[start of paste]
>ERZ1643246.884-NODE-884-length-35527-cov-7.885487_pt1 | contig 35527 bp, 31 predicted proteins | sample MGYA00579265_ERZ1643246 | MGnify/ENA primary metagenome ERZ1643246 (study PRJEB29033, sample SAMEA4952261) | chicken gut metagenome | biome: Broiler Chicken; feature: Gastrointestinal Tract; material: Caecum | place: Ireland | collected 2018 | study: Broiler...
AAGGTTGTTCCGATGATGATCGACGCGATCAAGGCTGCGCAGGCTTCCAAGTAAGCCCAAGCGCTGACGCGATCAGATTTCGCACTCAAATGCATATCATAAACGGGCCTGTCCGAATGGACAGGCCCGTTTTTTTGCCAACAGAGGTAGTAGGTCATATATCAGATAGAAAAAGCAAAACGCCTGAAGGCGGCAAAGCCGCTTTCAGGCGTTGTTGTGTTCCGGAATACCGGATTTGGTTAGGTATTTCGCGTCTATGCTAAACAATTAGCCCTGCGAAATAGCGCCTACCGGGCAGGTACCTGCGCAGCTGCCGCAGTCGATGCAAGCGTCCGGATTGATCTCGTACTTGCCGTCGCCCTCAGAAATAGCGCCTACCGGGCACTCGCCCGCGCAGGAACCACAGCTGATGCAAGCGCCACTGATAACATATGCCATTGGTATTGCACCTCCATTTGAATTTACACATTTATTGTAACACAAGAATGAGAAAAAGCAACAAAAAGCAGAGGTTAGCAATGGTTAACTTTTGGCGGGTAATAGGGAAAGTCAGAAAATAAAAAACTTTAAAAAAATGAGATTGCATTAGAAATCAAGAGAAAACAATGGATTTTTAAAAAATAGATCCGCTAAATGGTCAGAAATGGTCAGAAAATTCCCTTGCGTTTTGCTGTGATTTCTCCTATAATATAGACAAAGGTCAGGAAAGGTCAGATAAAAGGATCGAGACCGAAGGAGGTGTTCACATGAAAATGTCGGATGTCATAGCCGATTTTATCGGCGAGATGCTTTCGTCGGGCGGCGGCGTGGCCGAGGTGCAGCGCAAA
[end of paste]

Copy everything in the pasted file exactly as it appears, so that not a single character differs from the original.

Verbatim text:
>ERZ1643246.884-NODE-884-length-35527-cov-7.885487_pt1 | contig 35527 bp, 31 predicted proteins | sample MGYA00579265_ERZ1643246 | MGnify/ENA primary metagenome ERZ1643246 (study PRJEB29033, sample SAMEA4952261) | chicken gut metagenome | biome: Broiler Chicken; feature: Gastrointestinal Tract; material: Caecum | place: Ireland | collected 2018 | study: Broiler...
AAGGTTGTTCCGATGATGATCGACGCGATCAAGGCTGCGCAGGCTTCCAAGTAAGCCCAAGCGCTGACGCGATCAGATTTCGCACTCAAATGCATATCATAAACGGGCCTGTCCGAATGGACAGGCCCGTTTTTTTGCCAACAGAGGTAGTAGGTCATATATCAGATAGAAAAAGCAAAACGCCTGAAGGCGGCAAAGCCGCTTTCAGGCGTTGTTGTGTTCCGGAATACCGGATTTGGTTAGGTATTTCGCGTCTATGCTAAACAATTAGCCCTGCGAAATAGCGCCTACCGGGCAGGTACCTGCGCAGCTGCCGCAGTCGATGCAAGCGTCCGGATTGATCTCGTACTTGCCGTCGCCCTCAGAAATAGCGCCTACCGGGCACTCGCCCGCGCAGGAACCACAGCTGATGCAAGCGCCACTGATAACATATGCCATTGGTATTGCACCTCCATTTGAATTTACACATTTATTGTAACACAAGAATGAGAAAAAGCAACAAAAAGCAGAGGTTAGCAATGGTTAACTTTTGGCGGGTAATAGGGAAAGTCAGAAAATAAAAAACTTTAAAAAAATGAGATTGCATTAGAAATCAAGAGAAAACAATGGATTTTTAAAAAATAGATCCGCTAAATGGTCAGAAATGGTCAGAAAATTCCCTTGCGTTTTGCTGTGATTTCTCCTATAATATAGACAAAGGTCAGGAAAGGTCAGATAAAAGGATCGAGACCGAAGGAGGTGTTCACATGAAAATGTCGGATGTCATAGCCGATTTTATCGGCGAGATGCTTTCGTCGGGCGGCGGCGTGGCCGAGGTGCAGCGCAAA